Early Concept of the North Magnetic Pole
The concept of the North Magnetic Pole arose from the desire of early European navigators to explain the directional properties of the compass. The compass was in use in China at least as early as the 1st century and appears to have been imported into Europe by the 12th century; the earliest European reference dates from 1190. However, whereas the Chinese considered the compass a south-pointing device, Europeans considered it north-pointing. This change in orientation would prove important in the development of theories about the nature of the Magnetic Pole.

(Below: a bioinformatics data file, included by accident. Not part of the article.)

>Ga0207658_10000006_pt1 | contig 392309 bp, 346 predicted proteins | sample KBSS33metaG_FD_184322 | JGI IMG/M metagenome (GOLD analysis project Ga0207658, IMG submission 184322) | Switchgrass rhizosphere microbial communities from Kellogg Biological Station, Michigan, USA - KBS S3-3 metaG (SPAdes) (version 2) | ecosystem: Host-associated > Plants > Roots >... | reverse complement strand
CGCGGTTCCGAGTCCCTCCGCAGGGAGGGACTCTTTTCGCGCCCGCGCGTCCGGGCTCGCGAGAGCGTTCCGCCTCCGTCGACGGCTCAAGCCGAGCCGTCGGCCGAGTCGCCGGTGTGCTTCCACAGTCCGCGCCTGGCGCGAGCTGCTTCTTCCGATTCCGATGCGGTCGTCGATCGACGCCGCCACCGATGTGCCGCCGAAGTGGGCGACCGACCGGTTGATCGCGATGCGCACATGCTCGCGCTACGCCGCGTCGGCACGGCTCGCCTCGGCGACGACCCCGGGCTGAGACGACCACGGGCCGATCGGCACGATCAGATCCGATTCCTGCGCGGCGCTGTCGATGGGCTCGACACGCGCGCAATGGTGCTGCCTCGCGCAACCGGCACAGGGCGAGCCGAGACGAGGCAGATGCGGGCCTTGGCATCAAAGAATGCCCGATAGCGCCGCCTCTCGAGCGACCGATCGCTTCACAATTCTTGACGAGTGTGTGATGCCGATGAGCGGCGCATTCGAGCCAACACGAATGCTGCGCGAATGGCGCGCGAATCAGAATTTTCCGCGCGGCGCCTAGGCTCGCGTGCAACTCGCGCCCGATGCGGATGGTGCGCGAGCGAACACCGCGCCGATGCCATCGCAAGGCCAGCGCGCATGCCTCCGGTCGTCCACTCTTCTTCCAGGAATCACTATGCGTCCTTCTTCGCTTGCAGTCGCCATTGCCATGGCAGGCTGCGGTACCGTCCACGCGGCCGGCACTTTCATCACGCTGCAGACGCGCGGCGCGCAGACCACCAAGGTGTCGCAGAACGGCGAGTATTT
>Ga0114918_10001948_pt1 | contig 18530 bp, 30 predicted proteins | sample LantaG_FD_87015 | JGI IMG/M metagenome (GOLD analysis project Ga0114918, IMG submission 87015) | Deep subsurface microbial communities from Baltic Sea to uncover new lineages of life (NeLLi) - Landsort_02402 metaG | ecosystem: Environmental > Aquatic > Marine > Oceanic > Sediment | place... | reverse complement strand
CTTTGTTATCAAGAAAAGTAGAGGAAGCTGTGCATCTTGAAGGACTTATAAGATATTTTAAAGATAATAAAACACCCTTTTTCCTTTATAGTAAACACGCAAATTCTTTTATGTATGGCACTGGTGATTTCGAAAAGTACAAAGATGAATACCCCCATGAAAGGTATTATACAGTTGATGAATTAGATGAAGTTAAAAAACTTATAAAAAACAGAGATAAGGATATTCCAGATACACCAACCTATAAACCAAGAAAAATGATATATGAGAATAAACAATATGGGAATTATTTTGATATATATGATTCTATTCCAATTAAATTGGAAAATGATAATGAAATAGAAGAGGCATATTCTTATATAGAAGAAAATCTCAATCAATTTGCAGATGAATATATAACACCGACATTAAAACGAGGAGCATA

The first detailed descriptions of both a floating and a pivoted compass appeared in the Epistola of Petrus Perigrinus written in 1269. In this remarkable work Perigrinus did more than just describe the construction of a compass. He described experiments performed on a sphere of lodestone, predating the more famous work of William Gilbert by more than 300 years. Peregrinus made three important discoveries....Read on...http://gsc.nrcan.gc.ca/geomag/nmp/early_nmp_e.php
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